Thursday, 10 March 2016

Rocket engine Master: Hellmuth Walter

Hellmuth Walter
Hellmuth Walter (26 August 1900 in Wedel near Hamburg – 16 December 1980 in Upper Montclair, New Jersey) was a German engineer who pioneered research into rocket engines and gas turbines. His most noteworthy contributions were rocket motors for the Messerschmitt Me 163, Bachem Ba 349, Henschel Hs293, Messerschmitt "Enzian", Henschel Hs.117 "Schmetterling" and some early version of Messerschnmitt Me262, so-called Starthilfe jettison able rocket propulsion units used for a variety of Luftwaffe aircraft during World War II, and a revolutionary new propulsion system for submarines known as air-independent propulsion (AIP).
The HWK 109 507- the major components labelled.
Walter was developing submarine engines, he was also applying his ideas to rocketry. The high pressure gas mixture created by the rapid decomposition of hydrogen peroxide could not only be used in a turbine, but if simply directed out of a nozzle, created considerable thrust.
Wernher von Braun’s rocketry team working at Peenemünde expressed interest in Walter's ideas, and in 1936 began a programme of installing Walter rockets into aircraft. The experimental results obtained by von Braun created interest among Germany’s aircraft manufacturers, including Heinkel and Messerschmitt, and in 1939, the Heinkel He 176 became the first aircraft to fly on liquid-fuelled rocket power alone. This type of engine went on to become the cornerstone of the Messerschmitt Me 163 rocket-powered fighter, when married to Alexander Lippisch's revolutionary airframe design. Throughout the course of World War II, Walter’s aircraft engines became increasingly powerful and refined. The original design of simply decomposing hydrogen peroxide was soon changed to its use as an oxidizer (much like dinitrogen tetroxide would be used later) when combined with a hydrazine/methanol true rocket fuel designated C-Stoff, into the hot, high-pressure gases, and in later, never-deployed developments, a second, 400 kg (880 lb) thrust "cruising" combustion chamber, nicknamed a Marschofen, was added below the main chamber to allow for more precise control of the engine. Versions of this engine were intended to power a variety of aircraft design proposals and missile projects and was also licence-built in Japan (see HWK 109-509).
Messerschmitt "Enzian" 
Messerschmitt "Enzian" 
Messerschmitt "Enzian" 
Bachem Ba.349 "Natter" 

Bachem Ba.349 "Natter" 
Henschel Hs 293
Henschel Hs 293
Henschel Hs 117
Henschel Hs 117 Schmetterling in Deutsches Technikmuseum Berlin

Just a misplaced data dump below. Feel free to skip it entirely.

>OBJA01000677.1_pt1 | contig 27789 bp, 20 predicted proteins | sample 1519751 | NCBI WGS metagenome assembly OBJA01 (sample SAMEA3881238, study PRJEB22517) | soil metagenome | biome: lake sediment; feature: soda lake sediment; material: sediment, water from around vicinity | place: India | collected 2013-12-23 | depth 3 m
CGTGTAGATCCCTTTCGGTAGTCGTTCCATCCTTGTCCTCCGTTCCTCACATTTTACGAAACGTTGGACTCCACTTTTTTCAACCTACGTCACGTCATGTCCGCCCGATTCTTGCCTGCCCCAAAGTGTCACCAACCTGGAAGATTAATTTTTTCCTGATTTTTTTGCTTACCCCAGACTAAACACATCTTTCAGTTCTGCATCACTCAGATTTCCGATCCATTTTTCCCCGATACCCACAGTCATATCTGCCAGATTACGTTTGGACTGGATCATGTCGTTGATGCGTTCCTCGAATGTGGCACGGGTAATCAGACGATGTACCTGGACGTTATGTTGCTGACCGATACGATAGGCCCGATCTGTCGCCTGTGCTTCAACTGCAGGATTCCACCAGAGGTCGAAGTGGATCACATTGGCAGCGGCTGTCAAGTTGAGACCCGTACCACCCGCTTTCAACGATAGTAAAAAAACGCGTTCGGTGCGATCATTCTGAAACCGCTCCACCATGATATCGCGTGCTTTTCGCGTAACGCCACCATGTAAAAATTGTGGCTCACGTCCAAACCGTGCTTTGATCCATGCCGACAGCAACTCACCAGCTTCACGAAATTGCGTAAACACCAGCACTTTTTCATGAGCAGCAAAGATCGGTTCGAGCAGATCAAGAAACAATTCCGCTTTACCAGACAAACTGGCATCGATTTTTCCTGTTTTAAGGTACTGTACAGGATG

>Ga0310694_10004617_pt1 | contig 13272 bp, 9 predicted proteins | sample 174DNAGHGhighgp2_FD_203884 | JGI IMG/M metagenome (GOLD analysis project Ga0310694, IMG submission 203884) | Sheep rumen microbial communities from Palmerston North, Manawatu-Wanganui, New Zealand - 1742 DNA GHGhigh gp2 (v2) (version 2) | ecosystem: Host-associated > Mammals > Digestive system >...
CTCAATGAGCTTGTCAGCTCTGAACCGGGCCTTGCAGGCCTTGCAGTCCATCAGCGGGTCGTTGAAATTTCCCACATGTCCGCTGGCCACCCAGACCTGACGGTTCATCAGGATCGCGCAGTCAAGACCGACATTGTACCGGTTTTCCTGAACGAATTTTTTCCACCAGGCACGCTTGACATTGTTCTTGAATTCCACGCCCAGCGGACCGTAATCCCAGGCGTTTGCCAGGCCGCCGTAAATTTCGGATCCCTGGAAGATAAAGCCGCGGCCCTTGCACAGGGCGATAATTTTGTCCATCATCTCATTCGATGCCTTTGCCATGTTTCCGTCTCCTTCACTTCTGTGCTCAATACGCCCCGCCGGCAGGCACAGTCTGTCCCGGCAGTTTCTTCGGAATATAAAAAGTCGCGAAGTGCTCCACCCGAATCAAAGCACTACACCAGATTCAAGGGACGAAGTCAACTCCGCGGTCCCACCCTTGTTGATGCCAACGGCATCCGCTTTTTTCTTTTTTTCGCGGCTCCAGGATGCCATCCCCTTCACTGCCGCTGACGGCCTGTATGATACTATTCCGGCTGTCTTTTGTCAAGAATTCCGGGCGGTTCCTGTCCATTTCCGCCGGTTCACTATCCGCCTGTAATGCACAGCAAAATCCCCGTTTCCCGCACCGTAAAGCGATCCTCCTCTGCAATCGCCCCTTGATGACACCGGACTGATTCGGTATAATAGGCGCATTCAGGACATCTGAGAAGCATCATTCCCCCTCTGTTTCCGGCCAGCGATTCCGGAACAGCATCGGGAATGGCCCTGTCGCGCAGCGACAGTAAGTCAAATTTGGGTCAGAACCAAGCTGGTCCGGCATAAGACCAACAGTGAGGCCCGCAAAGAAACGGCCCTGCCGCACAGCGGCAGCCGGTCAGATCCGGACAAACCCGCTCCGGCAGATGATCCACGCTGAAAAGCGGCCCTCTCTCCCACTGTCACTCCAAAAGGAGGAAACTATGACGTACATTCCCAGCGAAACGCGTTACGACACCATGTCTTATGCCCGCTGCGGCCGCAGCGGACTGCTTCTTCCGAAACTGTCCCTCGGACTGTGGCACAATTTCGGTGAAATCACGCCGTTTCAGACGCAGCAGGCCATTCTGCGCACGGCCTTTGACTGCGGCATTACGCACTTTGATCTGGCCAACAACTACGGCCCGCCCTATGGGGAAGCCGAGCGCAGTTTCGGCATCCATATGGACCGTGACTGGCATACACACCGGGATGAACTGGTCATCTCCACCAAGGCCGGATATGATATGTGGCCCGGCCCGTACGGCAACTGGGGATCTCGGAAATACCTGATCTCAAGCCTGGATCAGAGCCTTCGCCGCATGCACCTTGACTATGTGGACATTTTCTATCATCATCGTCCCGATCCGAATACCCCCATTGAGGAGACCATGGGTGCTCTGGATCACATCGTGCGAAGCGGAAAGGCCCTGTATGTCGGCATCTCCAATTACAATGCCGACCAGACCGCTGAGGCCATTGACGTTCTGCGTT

Henschel Hs 117
Another Walter engine was used to assist heavily-laden aircraft to take off (JATO or RATO). When the rockets’ fuel had run out, they would separate from the aircraft and return to the ground by parachute for refurbishment and re-use (see Walther HWK 109-500).

Hellmuth Walter
In 1945, Walter was awarded the Knight's Cross for his wartime service. As described in Sean Longdens book 'T Force, the Race for Nazi War Secrets' Dr Walter was captured by a British Army unit named T-Force following a 60-mile advance behind German lines to prevent his research falling into the hands of the advancing Russians. His factory was then investigated by 30 Assault Unit, a unit of Royal Marines which had been established by James Bond author Ian Fleming.

The end of the war saw all of his research materials confiscated by the British military and Walter and his colleagues taken to the UK to work for the Royal Navy. With Walter’s co-operation, one of the German submarines using his drive, the U-1407 was raised from where it had been scuttled and re-commissioned as HMS Meteorite. The Royal Navy constructed two more submarines using AIP engines before abandoning research in this direction in favour of nuclear power.

Allowed to return to Germany in 1948, Walter worked for the Paul Seifert Engine Works. In 1950 he emigrated to the United States and joined the Worthington Pump Corporation of Harrison, New Jersey, eventually becoming vice president of research and development. In 1956 he founded the company Hellmuth Walter GmbH in Kiel, and in 1967 constructed a civilian submarine, STINT, with Walter propulsion.

If you want read more about Hellmuth Walter, click HERE







Txt compiled mostly, after WiKi